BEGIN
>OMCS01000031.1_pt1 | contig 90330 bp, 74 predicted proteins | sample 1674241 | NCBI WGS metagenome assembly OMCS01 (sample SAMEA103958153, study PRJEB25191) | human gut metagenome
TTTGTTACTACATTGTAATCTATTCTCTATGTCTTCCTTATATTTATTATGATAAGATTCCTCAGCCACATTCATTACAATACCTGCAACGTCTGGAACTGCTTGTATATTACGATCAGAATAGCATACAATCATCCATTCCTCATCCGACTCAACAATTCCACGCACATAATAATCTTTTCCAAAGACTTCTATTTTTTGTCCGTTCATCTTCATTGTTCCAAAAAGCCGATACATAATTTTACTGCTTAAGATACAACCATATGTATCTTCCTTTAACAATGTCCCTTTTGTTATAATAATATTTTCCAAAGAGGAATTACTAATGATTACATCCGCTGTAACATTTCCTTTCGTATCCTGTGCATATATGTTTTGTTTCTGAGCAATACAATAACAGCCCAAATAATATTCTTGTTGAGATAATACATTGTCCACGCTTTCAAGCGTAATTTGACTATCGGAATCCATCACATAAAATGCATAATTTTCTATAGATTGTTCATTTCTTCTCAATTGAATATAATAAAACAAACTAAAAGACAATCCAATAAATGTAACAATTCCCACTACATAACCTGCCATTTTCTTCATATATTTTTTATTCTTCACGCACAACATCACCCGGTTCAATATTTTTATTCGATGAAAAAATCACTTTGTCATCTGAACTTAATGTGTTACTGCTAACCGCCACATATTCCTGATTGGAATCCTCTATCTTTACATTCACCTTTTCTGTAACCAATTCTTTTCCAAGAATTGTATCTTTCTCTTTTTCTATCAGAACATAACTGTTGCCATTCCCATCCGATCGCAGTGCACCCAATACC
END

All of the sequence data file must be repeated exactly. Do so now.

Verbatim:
>OMCS01000031.1_pt1 | contig 90330 bp, 74 predicted proteins | sample 1674241 | NCBI WGS metagenome assembly OMCS01 (sample SAMEA103958153, study PRJEB25191) | human gut metagenome
TTTGTTACTACATTGTAATCTATTCTCTATGTCTTCCTTATATTTATTATGATAAGATTCCTCAGCCACATTCATTACAATACCTGCAACGTCTGGAACTGCTTGTATATTACGATCAGAATAGCATACAATCATCCATTCCTCATCCGACTCAACAATTCCACGCACATAATAATCTTTTCCAAAGACTTCTATTTTTTGTCCGTTCATCTTCATTGTTCCAAAAAGCCGATACATAATTTTACTGCTTAAGATACAACCATATGTATCTTCCTTTAACAATGTCCCTTTTGTTATAATAATATTTTCCAAAGAGGAATTACTAATGATTACATCCGCTGTAACATTTCCTTTCGTATCCTGTGCATATATGTTTTGTTTCTGAGCAATACAATAACAGCCCAAATAATATTCTTGTTGAGATAATACATTGTCCACGCTTTCAAGCGTAATTTGACTATCGGAATCCATCACATAAAATGCATAATTTTCTATAGATTGTTCATTTCTTCTCAATTGAATATAATAAAACAAACTAAAAGACAATCCAATAAATGTAACAATTCCCACTACATAACCTGCCATTTTCTTCATATATTTTTTATTCTTCACGCACAACATCACCCGGTTCAATATTTTTATTCGATGAAAAAATCACTTTGTCATCTGAACTTAATGTGTTACTGCTAACCGCCACATATTCCTGATTGGAATCCTCTATCTTTACATTCACCTTTTCTGTAACCAATTCTTTTCCAAGAATTGTATCTTTCTCTTTTTCTATCAGAACATAACTGTTGCCATTCCCATCCGATCGCAGTGCACCCAATACC